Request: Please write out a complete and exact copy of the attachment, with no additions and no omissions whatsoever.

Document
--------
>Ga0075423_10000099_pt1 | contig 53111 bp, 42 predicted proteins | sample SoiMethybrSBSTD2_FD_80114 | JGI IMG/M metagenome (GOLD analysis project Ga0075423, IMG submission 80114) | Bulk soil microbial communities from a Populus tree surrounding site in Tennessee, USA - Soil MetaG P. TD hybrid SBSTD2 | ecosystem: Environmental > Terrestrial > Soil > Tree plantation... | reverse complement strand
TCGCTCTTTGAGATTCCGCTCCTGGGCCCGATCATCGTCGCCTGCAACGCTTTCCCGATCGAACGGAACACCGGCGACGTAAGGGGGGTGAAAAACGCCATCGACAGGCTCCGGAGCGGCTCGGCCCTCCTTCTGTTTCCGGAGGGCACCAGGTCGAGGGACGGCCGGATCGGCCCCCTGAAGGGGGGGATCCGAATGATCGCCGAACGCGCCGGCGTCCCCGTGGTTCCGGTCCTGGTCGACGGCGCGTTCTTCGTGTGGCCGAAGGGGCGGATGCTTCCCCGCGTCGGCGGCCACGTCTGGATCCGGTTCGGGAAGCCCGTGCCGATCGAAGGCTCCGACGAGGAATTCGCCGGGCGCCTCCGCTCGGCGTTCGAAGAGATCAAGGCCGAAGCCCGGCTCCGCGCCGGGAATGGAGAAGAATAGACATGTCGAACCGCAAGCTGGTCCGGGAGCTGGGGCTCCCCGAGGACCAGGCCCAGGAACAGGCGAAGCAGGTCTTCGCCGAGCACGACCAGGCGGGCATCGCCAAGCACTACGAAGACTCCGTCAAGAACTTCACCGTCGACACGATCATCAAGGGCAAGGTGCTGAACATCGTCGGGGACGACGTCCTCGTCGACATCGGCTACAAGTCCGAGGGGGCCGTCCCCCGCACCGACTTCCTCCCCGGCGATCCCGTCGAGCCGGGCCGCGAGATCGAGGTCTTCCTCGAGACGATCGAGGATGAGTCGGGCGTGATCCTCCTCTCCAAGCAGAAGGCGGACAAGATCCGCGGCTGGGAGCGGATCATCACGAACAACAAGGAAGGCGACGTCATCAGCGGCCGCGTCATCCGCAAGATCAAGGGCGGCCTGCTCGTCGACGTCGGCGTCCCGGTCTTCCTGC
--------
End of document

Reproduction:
>Ga0075423_10000099_pt1 | contig 53111 bp, 42 predicted proteins | sample SoiMethybrSBSTD2_FD_80114 | JGI IMG/M metagenome (GOLD analysis project Ga0075423, IMG submission 80114) | Bulk soil microbial communities from a Populus tree surrounding site in Tennessee, USA - Soil MetaG P. TD hybrid SBSTD2 | ecosystem: Environmental > Terrestrial > Soil > Tree plantation... | reverse complement strand
TCGCTCTTTGAGATTCCGCTCCTGGGCCCGATCATCGTCGCCTGCAACGCTTTCCCGATCGAACGGAACACCGGCGACGTAAGGGGGGTGAAAAACGCCATCGACAGGCTCCGGAGCGGCTCGGCCCTCCTTCTGTTTCCGGAGGGCACCAGGTCGAGGGACGGCCGGATCGGCCCCCTGAAGGGGGGGATCCGAATGATCGCCGAACGCGCCGGCGTCCCCGTGGTTCCGGTCCTGGTCGACGGCGCGTTCTTCGTGTGGCCGAAGGGGCGGATGCTTCCCCGCGTCGGCGGCCACGTCTGGATCCGGTTCGGGAAGCCCGTGCCGATCGAAGGCTCCGACGAGGAATTCGCCGGGCGCCTCCGCTCGGCGTTCGAAGAGATCAAGGCCGAAGCCCGGCTCCGCGCCGGGAATGGAGAAGAATAGACATGTCGAACCGCAAGCTGGTCCGGGAGCTGGGGCTCCCCGAGGACCAGGCCCAGGAACAGGCGAAGCAGGTCTTCGCCGAGCACGACCAGGCGGGCATCGCCAAGCACTACGAAGACTCCGTCAAGAACTTCACCGTCGACACGATCATCAAGGGCAAGGTGCTGAACATCGTCGGGGACGACGTCCTCGTCGACATCGGCTACAAGTCCGAGGGGGCCGTCCCCCGCACCGACTTCCTCCCCGGCGATCCCGTCGAGCCGGGCCGCGAGATCGAGGTCTTCCTCGAGACGATCGAGGATGAGTCGGGCGTGATCCTCCTCTCCAAGCAGAAGGCGGACAAGATCCGCGGCTGGGAGCGGATCATCACGAACAACAAGGAAGGCGACGTCATCAGCGGCCGCGTCATCCGCAAGATCAAGGGCGGCCTGCTCGTCGACGTCGGCGTCCCGGTCTTCCTGC